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The fate of O+ ions observed in the plasma mantle and cusp: particle tracing modelling and Cluster observations
Luleå University of Technology, Department of Computer Science, Electrical and Space Engineering, Space Technology. Swedish Institute of Space Physics, Kiruna, Sweden.
Department of Physics, Umeå University, Umeå, Sweden. Belgian Institute for Space Aeronomy, Brussels, Belgium.
Luleå University of Technology, Department of Computer Science, Electrical and Space Engineering, Space Technology. Swedish Institute of Space Physics, Kiruna, Sweden.ORCID iD: 0000-0002-7787-2160
Department of Physics, Umeå University, Umeå, Sweden.
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2019 (English)Manuscript (preprint) (Other academic)
Abstract [en]

Ion escape is of particular interest for studying the evolution of the atmosphere on geological time scales. Previously, using Cluster-CODIF data, we investigated the oxygen ion outflow from the plasma mantle for different solar wind conditions and geomagnetic activity. We found significant correlations between solar wind parameters, geomagnetic activity (Kp index) and the O+ outflow. From these studies, we suggested that O+ ions observed in the plasma mantle and cusp have enough energy and velocity to escape the magnetosphere and be lost into the solar wind or in the distant magnetotail. Thus, this study aims to investigate where do the ions observed in the plasma mantle end up. In order to answer this question, we numerically calculate the trajectories of O+ ions using a tracing code to further test this assumption and determine the fate of the observed ions. Our code consists of a magnetic field model (Tsyganenko T96) and an ionospheric potential model (Weimer 2001) in which particles initiated in the plasma mantle and cusp regions are launched and traced forward in time. We analysed 136 observations of plasma mantle or cusp events in Cluster data between 2001 and 2007, and for each event 200 O+ particles were launched with an initial parallel and perpendicular velocity corresponding to the bulk velocity observed by Cluster. From the observations, our results show that 93 % of the events have an initial parallel velocity component twice the initial perpendicular velocity. After the tracing, we found that 96 % of the particles are lost into the solar wind or in the distant tail. Out of these 96 %, 20 % escape into the dayside magnetosphere.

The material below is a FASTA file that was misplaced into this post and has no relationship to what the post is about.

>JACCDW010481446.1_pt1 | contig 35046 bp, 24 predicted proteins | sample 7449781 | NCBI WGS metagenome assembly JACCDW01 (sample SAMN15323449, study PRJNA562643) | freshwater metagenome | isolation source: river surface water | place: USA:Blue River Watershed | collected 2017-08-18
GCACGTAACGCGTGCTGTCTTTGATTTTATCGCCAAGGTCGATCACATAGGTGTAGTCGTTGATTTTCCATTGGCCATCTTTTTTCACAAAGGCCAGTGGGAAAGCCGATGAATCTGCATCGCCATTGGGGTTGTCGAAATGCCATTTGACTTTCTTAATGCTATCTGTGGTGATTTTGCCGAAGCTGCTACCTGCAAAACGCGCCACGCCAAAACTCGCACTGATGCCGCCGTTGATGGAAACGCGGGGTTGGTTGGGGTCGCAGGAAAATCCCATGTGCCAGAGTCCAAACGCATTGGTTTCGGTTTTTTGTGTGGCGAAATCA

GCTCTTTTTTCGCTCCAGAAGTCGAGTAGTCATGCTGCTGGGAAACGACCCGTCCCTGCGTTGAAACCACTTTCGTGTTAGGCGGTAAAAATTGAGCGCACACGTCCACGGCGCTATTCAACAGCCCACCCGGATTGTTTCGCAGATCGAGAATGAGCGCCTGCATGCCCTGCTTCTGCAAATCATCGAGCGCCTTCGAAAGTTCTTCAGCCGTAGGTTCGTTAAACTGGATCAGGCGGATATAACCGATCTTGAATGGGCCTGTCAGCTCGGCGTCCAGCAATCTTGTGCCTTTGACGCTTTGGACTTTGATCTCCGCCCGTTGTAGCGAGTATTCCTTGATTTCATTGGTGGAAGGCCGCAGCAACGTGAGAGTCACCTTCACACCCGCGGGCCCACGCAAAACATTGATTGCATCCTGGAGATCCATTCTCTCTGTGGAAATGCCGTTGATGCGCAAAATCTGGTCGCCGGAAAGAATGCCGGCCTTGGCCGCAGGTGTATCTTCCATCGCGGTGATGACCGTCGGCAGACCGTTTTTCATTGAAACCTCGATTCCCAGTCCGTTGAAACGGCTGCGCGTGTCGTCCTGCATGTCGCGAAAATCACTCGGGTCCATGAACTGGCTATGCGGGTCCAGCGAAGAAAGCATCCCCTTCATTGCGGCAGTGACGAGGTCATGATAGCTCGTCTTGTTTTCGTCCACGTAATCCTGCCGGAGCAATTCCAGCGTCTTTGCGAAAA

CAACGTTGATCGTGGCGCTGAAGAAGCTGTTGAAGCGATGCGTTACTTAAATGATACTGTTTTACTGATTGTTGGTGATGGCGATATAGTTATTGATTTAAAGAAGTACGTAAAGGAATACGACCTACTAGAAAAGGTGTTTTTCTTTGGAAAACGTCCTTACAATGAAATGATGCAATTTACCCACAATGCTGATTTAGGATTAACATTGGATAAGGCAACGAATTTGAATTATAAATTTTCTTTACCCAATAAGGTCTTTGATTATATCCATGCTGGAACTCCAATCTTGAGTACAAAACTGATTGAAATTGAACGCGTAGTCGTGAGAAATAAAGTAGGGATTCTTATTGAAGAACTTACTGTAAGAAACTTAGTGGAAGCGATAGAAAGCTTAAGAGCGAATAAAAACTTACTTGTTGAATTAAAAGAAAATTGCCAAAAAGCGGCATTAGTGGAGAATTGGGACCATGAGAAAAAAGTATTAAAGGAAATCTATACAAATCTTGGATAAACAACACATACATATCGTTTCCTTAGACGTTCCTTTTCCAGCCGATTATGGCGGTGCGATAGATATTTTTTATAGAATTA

Place, publisher, year, edition, pages
2019.
National Category
Fluid Mechanics and Acoustics Aerospace Engineering
Research subject
Atmospheric science; Fluid Mechanics
Identifiers
URN: urn:nbn:se:ltu:diva-76814DOI: 10.5194/angeo-2019-146OAI: oai:DiVA.org:ltu-76814DiVA, id: diva2:1372131
Available from: 2019-11-22 Created: 2019-11-22 Last updated: 2019-11-22

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Schillings, AudreyNilsson, HansWesterberg, Lars-Göran

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